Three approaches to managing first- and second-calvers

Their methods differ, but these three ranchers are all focused on maintaining body conditioning

Three approaches to managing first- and second-calvers
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Because they graze year round at Deseret Ranches near Raymond, Darren Bevans manages first- and second-calvers separately from the cow herd on winter swath grazing.

“Managing these groups separately allows us to provide a little bit of extra nutrition, which can make all the difference to body condition and future pregnancy rates,” said Bevans. “Really these bred heifers are treated much like the mature cow herd, except that they will be supplemented with some quality alfalfa hay or pelleted supplement when conditions require it.”

In winter, Deseret bred heifers are managed in a large herd of more than 1,000 head, with limited access to swaths using electric fence. Heifers have access to between five and seven days’ worth of swathed feed at a time.

“Of course on the first day or two, they are eating the best part of the swaths and then as the days go on they are getting down to the less preferred material,” said Bevans. “So if they are on this area for seven days, for example, on about day five we give them some alfalfa hay as a supplement.

“Depending on weather and temperature conditions we can adjust the amount of supplemental feed provided.”

Visual body condition scoring is done weekly — Bevans aims for a five on the nine-point U.S. system (roughly equivalent to a score of three on the five-point Canadian system). If it looks like any group is starting to slip, extra nutrition is provided.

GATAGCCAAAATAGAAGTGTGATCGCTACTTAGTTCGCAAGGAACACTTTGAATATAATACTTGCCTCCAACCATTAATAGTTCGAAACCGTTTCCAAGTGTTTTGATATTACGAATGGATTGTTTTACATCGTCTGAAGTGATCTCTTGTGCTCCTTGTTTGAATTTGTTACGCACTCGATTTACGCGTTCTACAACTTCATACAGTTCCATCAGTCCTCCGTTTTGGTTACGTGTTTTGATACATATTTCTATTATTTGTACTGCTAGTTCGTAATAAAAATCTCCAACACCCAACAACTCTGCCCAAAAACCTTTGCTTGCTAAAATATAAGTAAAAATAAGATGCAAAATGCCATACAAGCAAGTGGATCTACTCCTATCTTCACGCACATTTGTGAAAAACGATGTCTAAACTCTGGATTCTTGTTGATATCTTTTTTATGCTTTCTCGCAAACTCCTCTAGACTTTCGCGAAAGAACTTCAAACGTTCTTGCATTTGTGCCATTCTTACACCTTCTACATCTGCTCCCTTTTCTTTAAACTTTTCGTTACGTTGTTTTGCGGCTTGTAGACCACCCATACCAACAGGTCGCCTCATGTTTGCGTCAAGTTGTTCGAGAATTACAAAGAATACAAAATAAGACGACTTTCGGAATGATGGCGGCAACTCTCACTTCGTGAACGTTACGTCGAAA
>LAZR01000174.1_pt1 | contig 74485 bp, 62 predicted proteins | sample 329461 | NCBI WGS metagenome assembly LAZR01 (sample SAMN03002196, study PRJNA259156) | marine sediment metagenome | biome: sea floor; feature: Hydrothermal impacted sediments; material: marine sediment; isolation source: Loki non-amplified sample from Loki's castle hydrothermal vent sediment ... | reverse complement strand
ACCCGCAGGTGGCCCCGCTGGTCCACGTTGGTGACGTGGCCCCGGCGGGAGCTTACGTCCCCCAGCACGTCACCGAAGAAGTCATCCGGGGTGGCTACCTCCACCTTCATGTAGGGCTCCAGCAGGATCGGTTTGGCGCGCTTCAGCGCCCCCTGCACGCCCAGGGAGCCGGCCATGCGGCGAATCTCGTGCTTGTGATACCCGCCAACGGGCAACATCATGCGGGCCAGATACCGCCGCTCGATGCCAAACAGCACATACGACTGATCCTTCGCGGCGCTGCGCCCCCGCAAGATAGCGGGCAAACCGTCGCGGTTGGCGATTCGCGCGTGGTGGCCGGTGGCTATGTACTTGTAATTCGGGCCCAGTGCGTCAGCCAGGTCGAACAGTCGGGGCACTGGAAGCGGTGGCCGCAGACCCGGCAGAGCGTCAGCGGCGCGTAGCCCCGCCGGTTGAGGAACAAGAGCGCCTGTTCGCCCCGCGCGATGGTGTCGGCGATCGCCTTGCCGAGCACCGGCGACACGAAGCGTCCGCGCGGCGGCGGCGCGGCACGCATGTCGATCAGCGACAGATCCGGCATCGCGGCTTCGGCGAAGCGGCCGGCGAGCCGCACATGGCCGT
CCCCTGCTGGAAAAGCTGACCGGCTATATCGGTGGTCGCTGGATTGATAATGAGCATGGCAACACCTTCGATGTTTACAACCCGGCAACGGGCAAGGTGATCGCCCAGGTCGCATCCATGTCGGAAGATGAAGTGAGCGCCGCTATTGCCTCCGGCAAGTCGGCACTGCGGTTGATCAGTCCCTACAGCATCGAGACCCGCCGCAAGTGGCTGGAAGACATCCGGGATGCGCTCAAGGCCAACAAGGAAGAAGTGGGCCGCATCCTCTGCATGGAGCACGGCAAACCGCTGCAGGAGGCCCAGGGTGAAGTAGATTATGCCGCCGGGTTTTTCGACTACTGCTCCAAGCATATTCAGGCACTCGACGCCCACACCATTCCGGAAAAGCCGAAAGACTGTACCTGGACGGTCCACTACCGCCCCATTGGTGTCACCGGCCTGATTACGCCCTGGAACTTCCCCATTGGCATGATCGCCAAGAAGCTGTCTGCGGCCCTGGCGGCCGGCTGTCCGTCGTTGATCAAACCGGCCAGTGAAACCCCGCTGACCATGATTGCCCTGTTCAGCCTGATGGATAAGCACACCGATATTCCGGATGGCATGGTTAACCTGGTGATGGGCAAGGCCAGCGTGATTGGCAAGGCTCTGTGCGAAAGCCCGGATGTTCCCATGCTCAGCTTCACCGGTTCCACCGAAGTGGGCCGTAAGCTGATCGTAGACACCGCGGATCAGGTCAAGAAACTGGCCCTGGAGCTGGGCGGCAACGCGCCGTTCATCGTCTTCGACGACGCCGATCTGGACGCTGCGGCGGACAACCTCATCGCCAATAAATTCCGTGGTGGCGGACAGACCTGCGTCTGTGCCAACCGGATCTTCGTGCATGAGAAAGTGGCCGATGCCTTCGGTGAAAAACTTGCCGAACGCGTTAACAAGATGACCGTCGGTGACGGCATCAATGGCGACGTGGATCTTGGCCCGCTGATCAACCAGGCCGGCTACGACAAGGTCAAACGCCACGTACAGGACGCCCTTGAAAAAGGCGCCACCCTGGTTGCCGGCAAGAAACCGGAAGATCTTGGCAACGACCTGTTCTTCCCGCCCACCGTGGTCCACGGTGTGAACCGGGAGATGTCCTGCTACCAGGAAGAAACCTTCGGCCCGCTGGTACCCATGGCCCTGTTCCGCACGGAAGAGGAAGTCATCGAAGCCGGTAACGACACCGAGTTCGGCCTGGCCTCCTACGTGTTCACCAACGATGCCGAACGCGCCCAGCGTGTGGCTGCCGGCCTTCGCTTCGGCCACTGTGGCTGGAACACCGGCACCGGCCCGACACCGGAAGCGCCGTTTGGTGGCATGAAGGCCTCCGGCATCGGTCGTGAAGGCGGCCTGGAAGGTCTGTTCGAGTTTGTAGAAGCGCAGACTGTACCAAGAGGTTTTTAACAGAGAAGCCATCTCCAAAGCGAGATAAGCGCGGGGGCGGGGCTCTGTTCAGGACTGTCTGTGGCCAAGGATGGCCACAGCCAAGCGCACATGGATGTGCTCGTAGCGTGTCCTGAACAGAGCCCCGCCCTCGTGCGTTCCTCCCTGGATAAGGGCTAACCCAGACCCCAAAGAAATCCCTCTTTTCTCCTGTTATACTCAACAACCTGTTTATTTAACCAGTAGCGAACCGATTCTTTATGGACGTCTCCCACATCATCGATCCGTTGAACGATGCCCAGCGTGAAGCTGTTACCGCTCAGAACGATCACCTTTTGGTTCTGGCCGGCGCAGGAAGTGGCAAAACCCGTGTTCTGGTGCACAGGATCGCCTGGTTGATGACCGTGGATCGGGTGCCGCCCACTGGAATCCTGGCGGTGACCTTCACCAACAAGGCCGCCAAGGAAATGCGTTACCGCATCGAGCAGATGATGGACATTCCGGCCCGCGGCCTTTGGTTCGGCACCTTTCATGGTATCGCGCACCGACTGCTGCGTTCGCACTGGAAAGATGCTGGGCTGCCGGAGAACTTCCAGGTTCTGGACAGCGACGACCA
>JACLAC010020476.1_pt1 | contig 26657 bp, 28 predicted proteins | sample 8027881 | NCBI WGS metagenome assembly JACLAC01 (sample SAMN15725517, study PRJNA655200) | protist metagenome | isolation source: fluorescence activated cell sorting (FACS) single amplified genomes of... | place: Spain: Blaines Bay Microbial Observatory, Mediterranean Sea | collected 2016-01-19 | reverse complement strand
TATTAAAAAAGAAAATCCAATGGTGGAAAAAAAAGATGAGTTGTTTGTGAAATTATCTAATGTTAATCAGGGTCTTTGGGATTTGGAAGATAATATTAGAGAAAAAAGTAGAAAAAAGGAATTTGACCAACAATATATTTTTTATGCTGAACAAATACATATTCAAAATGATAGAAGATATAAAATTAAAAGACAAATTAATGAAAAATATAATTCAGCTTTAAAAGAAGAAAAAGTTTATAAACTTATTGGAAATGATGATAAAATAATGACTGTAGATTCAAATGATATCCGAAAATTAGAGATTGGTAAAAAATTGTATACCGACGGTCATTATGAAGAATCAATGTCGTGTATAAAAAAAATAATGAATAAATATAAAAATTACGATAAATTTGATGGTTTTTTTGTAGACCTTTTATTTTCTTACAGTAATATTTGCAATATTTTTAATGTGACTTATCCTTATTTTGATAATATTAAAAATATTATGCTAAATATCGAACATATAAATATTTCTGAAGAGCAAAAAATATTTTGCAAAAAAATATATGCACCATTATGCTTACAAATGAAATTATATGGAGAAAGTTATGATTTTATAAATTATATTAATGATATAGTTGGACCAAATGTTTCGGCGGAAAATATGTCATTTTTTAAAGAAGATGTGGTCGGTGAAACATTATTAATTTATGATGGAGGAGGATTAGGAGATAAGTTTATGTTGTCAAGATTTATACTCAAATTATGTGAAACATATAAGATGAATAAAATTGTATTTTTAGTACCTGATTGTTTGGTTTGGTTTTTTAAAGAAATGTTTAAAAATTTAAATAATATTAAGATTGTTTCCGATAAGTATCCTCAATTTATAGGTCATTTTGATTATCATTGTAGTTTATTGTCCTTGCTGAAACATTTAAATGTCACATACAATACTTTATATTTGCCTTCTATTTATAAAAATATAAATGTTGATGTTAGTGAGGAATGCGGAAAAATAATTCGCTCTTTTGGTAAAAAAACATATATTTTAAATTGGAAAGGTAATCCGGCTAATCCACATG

On Tyler Fulton’s Manitoba ranch, the Beef Booster/cross herd stays out all winter — on pasture until late November, then oat and barley swaths for a few weeks, and finally on corn grazing for about three months.

However, replacements and some of the first-calf heifers will be moved into a 20-acre paddock with shelter and portable feed bunks and put on feed. Steer calves are moved into a background program.

“I probably baby the heifers a bit, but I’m not sure how well they will compete with the mature cows in corn grazing,” said Fulton, who applies a visual condition scoring to the herd, aiming to maintain everything at the 2.5 to 3.0 condition score over winter.

“Since first-calf heifers are still growing as well we do a sort with them at weaning. Anything that is a bit smaller or could use more condition goes with the replacement heifers into the winter paddock, while the others will stay with the cows. If we have 80 to 90 replacement heifers, for example, we may be feeding 110 head in the paddock over winter — the rest being the first-calf heifers.”

On his southwest Ontario farm, Murray Shaw keeps his herd in a well-bedded yard with shelter during winter. They are put on a full feed Total Mixed Ration for the winter. He did use round bale feeders for a number of years, but found it wasn’t very efficient and the heifers had a hard time competing with mature “boss” cows.

For the past nine years he’s been feeding the TMR of hay and corn silage at a feed bunk.

“They all have plenty of space and easy access to the ration,” said Shaw, who monitors body conditioning year round.

Resources for winter feeding of heifers

Alberta Agriculture has a Frequently Asked Questions fact sheet on adjusting feeding during cold weather on its website. For more information on condition scoring, including a video on how to do the hands- on assessment as well as profit and feed cost calculators, go to

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